Murphy’s Law…

“I get up every morning determined to both change the world and have one hell of a good time. Sometimes this makes planning my day difficult.” – E. B. White
I have found that a MAJOR part of my personal well-being exists inside my desire to have fun and be a happy person.  That sounds very simple but I believe it is a decision to wake up and live a happy life even in the worst of circumstances or when life happens and slaps you across the back of the head like it did to me recently.  It’s not all mental, I am armed with some helpful tools – I have a highly inclusive sense of humor and love meeting and talking to people.  I laugh a lot.  And not chuckles or giggles (although those find their way in as well) but loud, boisterous, throw my head back laughs that make my sides ache.  I don’t take myself or my surroundings too seriously and it has helped keep me grounded, happy, and confident. 
The story I am about to tell you is 100% true and happened to me personally. On a recent work trip, Murphy’s law showed up and showered me with what I can only tell you wasn’t rain and I had to decide how I was going to handle the surprises and what I would do in response to maintain my spirit. 
The day started off well enough, but the moment I stepped into the airport to get home things took an immediate turn for the worse… First, my flight was delayed and there would be no way for me to get home that night.  Because it was a weather related delay, the airline wouldn’t pay for me to have a hotel and weren’t very helpful in finding me secondary options.  Second, my debit card strip had become demagnetized so no machines would read it.  So basically, I was stuck in an airport at dinner time knowing I was going to need a hotel in another city with no cash of any kind and nothing to do about it. 
The debit card part was a challenge I certainly could have done without at this point and of course, I found out about the strip being demagnetized only AFTER I had ordered a salad at Saladworks and was now getting angry looks from the customers behind me…  Two people back, a older gentleman steps out of line with his wallet in his hand.  He immediately put his arm around my shoulder, squeezed, and said, “I can tell your day isn’t going so well, how about I cover your dinner.”  He refused to let me take his information to repay him and after I got my salad, he disappeared into the crowd saying only he didn’t feel like a salad, he was more of a “pizza guy”.  Redemption one.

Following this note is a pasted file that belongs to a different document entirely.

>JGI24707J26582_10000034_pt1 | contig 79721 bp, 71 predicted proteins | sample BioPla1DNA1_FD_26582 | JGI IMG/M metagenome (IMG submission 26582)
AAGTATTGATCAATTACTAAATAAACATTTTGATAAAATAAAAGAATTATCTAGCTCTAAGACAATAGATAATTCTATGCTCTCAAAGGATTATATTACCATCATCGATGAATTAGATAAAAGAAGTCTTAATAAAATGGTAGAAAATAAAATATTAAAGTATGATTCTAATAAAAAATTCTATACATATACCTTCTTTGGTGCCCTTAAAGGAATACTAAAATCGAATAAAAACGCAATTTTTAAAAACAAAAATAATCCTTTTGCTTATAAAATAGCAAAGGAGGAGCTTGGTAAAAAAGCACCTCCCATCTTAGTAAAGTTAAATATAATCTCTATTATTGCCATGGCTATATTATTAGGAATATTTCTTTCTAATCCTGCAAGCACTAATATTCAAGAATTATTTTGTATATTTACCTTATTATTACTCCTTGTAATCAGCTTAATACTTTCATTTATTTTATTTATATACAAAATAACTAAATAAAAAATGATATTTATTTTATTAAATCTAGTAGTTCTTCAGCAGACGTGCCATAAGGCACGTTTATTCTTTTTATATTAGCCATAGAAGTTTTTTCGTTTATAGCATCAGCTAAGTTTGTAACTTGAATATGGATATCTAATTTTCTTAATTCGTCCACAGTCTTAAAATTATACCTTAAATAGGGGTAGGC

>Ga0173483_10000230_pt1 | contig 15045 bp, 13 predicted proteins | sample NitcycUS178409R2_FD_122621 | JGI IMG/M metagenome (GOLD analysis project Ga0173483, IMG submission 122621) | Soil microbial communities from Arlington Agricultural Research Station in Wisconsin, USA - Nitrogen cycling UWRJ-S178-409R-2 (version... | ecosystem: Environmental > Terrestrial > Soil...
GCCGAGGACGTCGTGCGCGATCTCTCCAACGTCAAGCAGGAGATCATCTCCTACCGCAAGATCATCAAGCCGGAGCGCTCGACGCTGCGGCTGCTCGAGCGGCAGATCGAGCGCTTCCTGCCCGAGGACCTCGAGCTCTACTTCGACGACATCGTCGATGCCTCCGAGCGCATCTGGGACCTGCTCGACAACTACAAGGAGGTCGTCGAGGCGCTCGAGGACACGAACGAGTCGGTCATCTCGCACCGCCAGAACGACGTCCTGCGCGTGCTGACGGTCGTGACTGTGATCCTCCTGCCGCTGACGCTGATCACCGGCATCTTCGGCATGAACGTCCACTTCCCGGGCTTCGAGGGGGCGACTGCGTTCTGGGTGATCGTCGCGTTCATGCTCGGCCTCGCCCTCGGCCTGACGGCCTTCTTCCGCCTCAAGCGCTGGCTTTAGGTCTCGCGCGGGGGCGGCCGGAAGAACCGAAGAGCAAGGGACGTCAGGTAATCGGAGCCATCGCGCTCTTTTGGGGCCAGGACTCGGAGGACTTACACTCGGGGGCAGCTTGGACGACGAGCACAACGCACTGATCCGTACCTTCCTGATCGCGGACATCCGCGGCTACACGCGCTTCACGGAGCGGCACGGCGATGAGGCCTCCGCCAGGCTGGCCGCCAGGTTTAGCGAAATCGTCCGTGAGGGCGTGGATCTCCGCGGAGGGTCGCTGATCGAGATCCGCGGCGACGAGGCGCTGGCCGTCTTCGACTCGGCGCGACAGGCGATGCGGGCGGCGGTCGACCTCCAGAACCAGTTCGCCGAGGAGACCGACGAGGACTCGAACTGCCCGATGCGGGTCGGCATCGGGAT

While eating my salad outside a bar/grill in the airport, I notice a couple start arguing inside.  It should be noted that there was what I would guess was a one-year-old baby with them.  The man, who I will from here out refer to as DB starts yelling and it is obvious this is probably something that happens quite frequently in their household.  I give him a look, he meets my eyes and gives me one of those, “what are you going to do about it” faces and continues berating the woman.  A guy sitting next to me, takes his iPod buds out of his ears and we catch eyes for a second.  I can’t believe how this is playing out and neither can iPod guy who  I later found out is named Dean, and who couldn’t be bigger than 5’9″ 145.  He looks directly at me and says, “So, what do you think?”  I say, “Honestly, I think I’m about to go over there.”  He nods his head in agreement.